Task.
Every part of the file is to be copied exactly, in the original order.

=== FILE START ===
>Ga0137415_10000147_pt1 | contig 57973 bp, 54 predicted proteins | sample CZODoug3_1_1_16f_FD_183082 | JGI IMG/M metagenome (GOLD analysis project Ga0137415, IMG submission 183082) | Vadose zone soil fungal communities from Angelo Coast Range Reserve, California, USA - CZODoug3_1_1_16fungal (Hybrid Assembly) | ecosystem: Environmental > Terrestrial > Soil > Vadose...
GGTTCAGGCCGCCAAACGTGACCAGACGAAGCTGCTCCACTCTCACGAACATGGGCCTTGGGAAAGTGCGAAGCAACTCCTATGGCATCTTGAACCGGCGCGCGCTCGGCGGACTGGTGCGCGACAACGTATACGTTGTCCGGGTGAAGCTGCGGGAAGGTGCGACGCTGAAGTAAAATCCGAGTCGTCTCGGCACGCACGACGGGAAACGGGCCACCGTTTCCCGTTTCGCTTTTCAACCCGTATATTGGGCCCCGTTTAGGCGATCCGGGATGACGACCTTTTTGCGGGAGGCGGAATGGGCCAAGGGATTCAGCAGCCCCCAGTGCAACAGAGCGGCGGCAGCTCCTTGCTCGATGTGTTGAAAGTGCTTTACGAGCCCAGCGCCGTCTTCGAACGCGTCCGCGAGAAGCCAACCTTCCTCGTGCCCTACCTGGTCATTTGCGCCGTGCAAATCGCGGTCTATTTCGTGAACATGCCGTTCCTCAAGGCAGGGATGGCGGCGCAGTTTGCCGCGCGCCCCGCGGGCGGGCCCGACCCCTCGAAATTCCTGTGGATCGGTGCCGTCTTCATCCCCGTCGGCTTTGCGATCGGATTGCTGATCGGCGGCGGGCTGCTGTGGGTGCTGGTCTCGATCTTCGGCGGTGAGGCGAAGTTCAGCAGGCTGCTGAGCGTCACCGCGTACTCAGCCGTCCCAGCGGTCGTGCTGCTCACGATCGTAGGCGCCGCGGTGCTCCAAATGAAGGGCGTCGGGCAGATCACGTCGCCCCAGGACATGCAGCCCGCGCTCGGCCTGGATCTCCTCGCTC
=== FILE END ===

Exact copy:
>Ga0137415_10000147_pt1 | contig 57973 bp, 54 predicted proteins | sample CZODoug3_1_1_16f_FD_183082 | JGI IMG/M metagenome (GOLD analysis project Ga0137415, IMG submission 183082) | Vadose zone soil fungal communities from Angelo Coast Range Reserve, California, USA - CZODoug3_1_1_16fungal (Hybrid Assembly) | ecosystem: Environmental > Terrestrial > Soil > Vadose...
GGTTCAGGCCGCCAAACGTGACCAGACGAAGCTGCTCCACTCTCACGAACATGGGCCTTGGGAAAGTGCGAAGCAACTCCTATGGCATCTTGAACCGGCGCGCGCTCGGCGGACTGGTGCGCGACAACGTATACGTTGTCCGGGTGAAGCTGCGGGAAGGTGCGACGCTGAAGTAAAATCCGAGTCGTCTCGGCACGCACGACGGGAAACGGGCCACCGTTTCCCGTTTCGCTTTTCAACCCGTATATTGGGCCCCGTTTAGGCGATCCGGGATGACGACCTTTTTGCGGGAGGCGGAATGGGCCAAGGGATTCAGCAGCCCCCAGTGCAACAGAGCGGCGGCAGCTCCTTGCTCGATGTGTTGAAAGTGCTTTACGAGCCCAGCGCCGTCTTCGAACGCGTCCGCGAGAAGCCAACCTTCCTCGTGCCCTACCTGGTCATTTGCGCCGTGCAAATCGCGGTCTATTTCGTGAACATGCCGTTCCTCAAGGCAGGGATGGCGGCGCAGTTTGCCGCGCGCCCCGCGGGCGGGCCCGACCCCTCGAAATTCCTGTGGATCGGTGCCGTCTTCATCCCCGTCGGCTTTGCGATCGGATTGCTGATCGGCGGCGGGCTGCTGTGGGTGCTGGTCTCGATCTTCGGCGGTGAGGCGAAGTTCAGCAGGCTGCTGAGCGTCACCGCGTACTCAGCCGTCCCAGCGGTCGTGCTGCTCACGATCGTAGGCGCCGCGGTGCTCCAAATGAAGGGCGTCGGGCAGATCACGTCGCCCCAGGACATGCAGCCCGCGCTCGGCCTGGATCTCCTCGCTC